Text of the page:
The only steps that a board can take to assist a struggling resident is with  some type of deferral of the maintenance or common charge obligation, says  Goidel. “In either situation, this agreement should be memorialized in a court proceeding  with some severe implications for the resident if the terms of agreement are  not honored. Unfortunately, where a lender foreclosure is involved, there is little, if  anything that a board can do to assist.”  

 The bank will typically give a board or an association up to six months of  delinquent assessments, but in some cases, you can make a deal with the owner. “Boards have fiduciary duties that all owners pay their pro-rata share of  maintenance or common charges,” says Lasser. And they can also help a struggling resident by setting up a  repayment agreement, he says. The board also can offer to waive some late fees  or interest on unpaid amounts at the end of the repayment term if all payments  under the agreement are paid on time.  

 Lasser recommends that boards act quickly when condo owners fall into arrears  and encourage them to utilize the small claims part of the city or town court  if the amount owed is less than the court’s jurisdictional threshold, which is typically $5,000.  

 “Once a lender commences its own foreclosure action against a condo owner, it  rarely makes sense for a condo association to start or continue its own  foreclosure action because the bank’s loan that is being foreclosed will typically have priority over the condo’s foreclosure action,” he says.  

 It’s also important for managers to keep good payment records, so if a problem  arises, you have exact documentation of payments made. “If a unit owner fails to pay their dues, send a reminder notice, then another  warning letter 35 to 60 days later and then, finally, turn it over to legal,” says Colbert.  

 The Manager’s Role

 Managers may run into complications when dealing with a unit owner. For example,  the unit owner may be falling behind financially, but might have a rental  tenant occupying the unit. The owner—not the tenant—is responsible for the maintenance payments to the building. The tenant might be  paying the unit owner, but the owner might not be paying the association. If  that’s the case, says Colbert, “file a common charge lien, and notify the tenant that they have to pay the board  directly. You may have to make some difficult decisions.”  

 In some cases, just initiating any kind of foreclosure, liens or legal paperwork  is enough for an owner to pay the back payments. They may borrow from family or  friends to get themselves caught up. However, this isn’t always the case and the owner may choose to take the loss. “It gets them out and forces the sale of the unit,” explains Perl. “This is good for the building because the next owner is more likely to be a  performing owner when it comes to paying association fee.”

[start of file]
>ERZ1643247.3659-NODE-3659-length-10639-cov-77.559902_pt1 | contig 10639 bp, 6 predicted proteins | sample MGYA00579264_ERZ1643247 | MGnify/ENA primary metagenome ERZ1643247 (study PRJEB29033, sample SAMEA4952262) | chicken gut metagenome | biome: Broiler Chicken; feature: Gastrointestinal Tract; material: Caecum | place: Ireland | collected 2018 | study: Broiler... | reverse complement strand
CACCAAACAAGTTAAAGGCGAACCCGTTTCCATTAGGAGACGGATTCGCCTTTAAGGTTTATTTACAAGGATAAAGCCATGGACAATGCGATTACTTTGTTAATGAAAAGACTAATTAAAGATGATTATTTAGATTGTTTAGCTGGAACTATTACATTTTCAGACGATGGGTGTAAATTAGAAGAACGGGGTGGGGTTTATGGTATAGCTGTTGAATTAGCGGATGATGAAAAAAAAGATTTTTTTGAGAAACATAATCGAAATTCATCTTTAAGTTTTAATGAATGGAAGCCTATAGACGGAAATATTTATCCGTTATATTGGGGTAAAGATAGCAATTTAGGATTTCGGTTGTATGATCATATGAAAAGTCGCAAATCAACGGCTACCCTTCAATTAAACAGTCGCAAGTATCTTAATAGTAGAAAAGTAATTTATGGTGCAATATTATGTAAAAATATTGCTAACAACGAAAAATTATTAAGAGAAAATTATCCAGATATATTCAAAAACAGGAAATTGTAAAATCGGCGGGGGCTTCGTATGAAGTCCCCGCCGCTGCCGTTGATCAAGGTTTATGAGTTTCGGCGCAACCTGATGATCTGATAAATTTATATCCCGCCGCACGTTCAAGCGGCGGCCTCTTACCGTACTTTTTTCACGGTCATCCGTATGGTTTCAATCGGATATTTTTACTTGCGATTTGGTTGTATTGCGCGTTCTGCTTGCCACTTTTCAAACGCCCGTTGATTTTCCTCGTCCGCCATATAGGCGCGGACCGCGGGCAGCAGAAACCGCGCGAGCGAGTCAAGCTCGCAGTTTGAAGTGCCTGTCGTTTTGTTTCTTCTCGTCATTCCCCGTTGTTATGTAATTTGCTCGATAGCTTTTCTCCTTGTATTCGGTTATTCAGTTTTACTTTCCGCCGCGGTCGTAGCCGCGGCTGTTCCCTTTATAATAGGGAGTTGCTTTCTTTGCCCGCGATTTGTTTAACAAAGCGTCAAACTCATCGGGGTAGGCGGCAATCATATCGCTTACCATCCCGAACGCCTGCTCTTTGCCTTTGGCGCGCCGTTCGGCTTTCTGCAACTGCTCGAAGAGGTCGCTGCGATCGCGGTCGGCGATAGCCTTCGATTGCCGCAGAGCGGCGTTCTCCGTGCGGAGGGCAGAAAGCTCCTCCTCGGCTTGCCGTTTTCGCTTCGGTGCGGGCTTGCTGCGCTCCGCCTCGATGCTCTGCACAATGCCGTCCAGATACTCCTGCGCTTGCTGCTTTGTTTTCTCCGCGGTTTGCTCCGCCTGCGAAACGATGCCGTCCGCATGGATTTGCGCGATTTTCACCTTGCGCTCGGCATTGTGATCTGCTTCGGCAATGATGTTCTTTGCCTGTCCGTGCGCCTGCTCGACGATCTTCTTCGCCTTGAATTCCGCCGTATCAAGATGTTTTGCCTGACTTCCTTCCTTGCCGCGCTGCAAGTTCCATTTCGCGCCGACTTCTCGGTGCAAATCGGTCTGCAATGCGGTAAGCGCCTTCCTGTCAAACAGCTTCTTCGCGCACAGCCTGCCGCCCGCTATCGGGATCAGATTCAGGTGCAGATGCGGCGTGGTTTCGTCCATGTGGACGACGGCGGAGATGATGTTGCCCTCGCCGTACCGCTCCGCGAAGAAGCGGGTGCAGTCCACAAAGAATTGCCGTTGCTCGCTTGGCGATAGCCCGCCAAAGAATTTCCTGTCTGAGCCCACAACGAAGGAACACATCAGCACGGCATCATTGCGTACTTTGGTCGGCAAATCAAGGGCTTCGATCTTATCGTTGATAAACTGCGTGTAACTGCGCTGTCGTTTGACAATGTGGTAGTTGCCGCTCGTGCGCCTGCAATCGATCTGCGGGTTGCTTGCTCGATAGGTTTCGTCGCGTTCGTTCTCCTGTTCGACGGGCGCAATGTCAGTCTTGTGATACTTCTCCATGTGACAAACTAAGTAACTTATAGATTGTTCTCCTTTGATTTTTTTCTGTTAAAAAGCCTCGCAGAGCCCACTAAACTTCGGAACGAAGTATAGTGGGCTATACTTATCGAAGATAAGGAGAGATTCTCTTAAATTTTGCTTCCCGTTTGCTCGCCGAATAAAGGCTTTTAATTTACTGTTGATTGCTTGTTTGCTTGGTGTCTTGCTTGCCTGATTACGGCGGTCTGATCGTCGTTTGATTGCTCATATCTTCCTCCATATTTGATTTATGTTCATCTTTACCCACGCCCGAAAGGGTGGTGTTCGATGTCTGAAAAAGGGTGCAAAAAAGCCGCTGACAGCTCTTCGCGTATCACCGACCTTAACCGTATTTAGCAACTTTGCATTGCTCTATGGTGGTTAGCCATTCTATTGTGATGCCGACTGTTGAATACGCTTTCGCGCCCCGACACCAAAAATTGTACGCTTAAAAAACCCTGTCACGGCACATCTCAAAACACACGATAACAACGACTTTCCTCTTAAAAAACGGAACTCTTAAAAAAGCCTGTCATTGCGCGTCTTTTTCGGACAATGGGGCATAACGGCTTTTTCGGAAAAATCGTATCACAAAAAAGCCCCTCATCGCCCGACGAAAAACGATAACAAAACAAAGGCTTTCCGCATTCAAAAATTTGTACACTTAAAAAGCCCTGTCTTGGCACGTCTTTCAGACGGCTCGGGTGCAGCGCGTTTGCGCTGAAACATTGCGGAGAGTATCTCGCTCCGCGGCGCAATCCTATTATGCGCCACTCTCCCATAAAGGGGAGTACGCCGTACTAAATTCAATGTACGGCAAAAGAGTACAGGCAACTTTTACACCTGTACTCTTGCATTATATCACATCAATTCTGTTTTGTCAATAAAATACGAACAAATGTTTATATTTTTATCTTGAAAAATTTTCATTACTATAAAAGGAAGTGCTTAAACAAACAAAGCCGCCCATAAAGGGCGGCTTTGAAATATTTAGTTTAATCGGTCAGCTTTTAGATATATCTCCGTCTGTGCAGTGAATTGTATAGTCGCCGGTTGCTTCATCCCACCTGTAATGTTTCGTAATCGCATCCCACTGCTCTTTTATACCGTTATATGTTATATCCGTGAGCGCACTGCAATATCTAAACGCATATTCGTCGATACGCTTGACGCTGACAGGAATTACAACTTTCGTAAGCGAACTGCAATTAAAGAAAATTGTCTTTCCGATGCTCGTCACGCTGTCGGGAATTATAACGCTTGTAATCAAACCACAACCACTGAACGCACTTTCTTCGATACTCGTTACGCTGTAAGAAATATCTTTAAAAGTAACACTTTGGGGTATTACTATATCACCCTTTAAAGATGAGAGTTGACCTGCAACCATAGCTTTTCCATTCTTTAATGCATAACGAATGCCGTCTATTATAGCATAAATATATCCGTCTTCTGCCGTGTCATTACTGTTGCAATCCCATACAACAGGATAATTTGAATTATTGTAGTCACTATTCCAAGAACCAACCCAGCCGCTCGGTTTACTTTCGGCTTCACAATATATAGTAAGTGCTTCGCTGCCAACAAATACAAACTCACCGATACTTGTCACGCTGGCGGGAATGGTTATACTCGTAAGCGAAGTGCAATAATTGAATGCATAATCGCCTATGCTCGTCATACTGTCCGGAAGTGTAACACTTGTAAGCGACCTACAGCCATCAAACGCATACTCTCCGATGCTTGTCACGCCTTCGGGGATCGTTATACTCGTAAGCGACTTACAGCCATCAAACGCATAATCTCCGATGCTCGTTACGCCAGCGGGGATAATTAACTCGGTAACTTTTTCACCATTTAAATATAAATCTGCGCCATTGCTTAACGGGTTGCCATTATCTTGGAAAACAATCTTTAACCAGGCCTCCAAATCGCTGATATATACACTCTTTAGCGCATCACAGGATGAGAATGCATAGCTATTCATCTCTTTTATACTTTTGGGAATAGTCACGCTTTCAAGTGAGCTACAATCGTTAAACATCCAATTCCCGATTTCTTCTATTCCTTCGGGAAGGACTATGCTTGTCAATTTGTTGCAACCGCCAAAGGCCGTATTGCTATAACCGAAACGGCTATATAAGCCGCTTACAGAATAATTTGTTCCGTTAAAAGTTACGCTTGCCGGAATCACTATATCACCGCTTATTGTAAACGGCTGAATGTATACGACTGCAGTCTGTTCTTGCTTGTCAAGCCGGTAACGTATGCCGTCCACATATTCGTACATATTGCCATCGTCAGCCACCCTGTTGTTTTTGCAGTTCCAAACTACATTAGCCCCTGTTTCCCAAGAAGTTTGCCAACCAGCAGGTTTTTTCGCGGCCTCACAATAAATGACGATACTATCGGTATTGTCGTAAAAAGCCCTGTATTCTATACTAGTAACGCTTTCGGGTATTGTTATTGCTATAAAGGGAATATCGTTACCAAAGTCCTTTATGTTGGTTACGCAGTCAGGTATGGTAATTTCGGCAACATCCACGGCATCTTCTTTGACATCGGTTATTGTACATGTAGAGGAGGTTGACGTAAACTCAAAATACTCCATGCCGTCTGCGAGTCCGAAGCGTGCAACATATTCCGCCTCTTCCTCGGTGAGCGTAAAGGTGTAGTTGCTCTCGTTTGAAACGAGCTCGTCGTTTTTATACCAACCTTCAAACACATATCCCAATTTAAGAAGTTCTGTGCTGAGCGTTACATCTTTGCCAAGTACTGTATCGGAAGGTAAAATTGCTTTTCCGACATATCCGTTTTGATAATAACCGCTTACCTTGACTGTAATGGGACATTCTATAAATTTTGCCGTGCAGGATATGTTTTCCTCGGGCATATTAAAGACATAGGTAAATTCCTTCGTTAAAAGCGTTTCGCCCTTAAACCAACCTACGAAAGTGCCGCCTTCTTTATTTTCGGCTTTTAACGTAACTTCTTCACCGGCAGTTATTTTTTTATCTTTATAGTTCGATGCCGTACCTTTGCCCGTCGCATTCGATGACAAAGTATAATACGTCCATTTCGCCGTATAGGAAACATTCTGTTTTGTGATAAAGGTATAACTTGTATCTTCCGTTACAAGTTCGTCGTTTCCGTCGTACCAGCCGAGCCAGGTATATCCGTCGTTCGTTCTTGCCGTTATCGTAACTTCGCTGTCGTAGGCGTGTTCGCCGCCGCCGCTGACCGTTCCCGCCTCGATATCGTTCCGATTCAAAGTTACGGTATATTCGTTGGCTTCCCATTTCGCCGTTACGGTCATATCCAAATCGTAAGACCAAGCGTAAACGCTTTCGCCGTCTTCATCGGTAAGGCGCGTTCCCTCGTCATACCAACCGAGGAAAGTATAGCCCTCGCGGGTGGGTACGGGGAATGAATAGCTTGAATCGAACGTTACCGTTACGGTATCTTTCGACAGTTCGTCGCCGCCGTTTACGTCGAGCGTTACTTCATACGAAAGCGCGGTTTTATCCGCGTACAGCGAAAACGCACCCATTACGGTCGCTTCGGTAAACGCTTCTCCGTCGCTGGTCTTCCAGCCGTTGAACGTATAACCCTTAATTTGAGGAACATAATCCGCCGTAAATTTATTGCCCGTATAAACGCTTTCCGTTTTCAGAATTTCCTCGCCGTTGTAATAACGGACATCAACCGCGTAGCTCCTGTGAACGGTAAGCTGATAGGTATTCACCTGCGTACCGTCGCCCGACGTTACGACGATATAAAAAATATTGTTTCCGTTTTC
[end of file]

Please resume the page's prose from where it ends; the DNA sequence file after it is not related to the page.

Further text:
Of course, most buildings are going to encounter a defaulting resident every  once in awhile, and usually it’s not the end of the world. And Goidel points out that while there should not be  any long term implications for a cooperative’s ability to borrow, “a significant number of foreclosures at any given point in time, may have a  temporary impact, as lenders look at the available cash flow in determining  whether to commit funds to a building, and if so, in what amount.” Therefore, he adds, that it may be necessary in the short term to temporarily  assess shareholders in good standing to make up a likely shortfall in  maintenance income.  

 Conversely, a condominium is different. “A condominium,” says Goidel, “by its nature does not have the ability to mortgage any common property, and  only has the ability to borrow money from a bank, with the security being a  pledge of the cash flow in the form of common charges and other payments due  the condominium. Accordingly, a diminution in the cash flow to a condominium will have impact on  the willingness of a lender to make a loan, as well as on the amount that a  lender is willing to make available.”  

 Too many defaults can actually affect the association’s borrowing ability down the road. “Banks look at delinquency rates,” says Perl, “and in most cases an association has a line of credit with a lender set in  advance. However, they may need some kind of credit later and a bank may look  at these delinquencies as a credit risk. If 50 percent of the units are in  collections, who would allow that association to borrow money?”  

 Sometimes all the unit owner needs is time to get through a difficult period. It’s important for the association to weigh the pros and cons of an arrangement  with the unit owner versus the traditional methods of foreclosures. What steps  can a board take to assist a struggling resident while still protecting the  building’s interests?  

 “Someone might just be in hard times, and we’ve had times when someone can’t afford to live in the building, so we’ve agreed to a standstill while they put their home on the market for a range of  prices. They try to get market price, but if they don’t then they’ll go to foreclosure and have it auctioned.”  

 It’s a unique time in this world which calls for unique solutions to unique  problems. There are more Smiths and Jacksons out there, so be prepared as to  how to handle them without jeopardizing the day-to-day operations of your  building or association.  

 Lisa Iannucci is a freelance writer, author, and a frequent contributor to The Cooperator.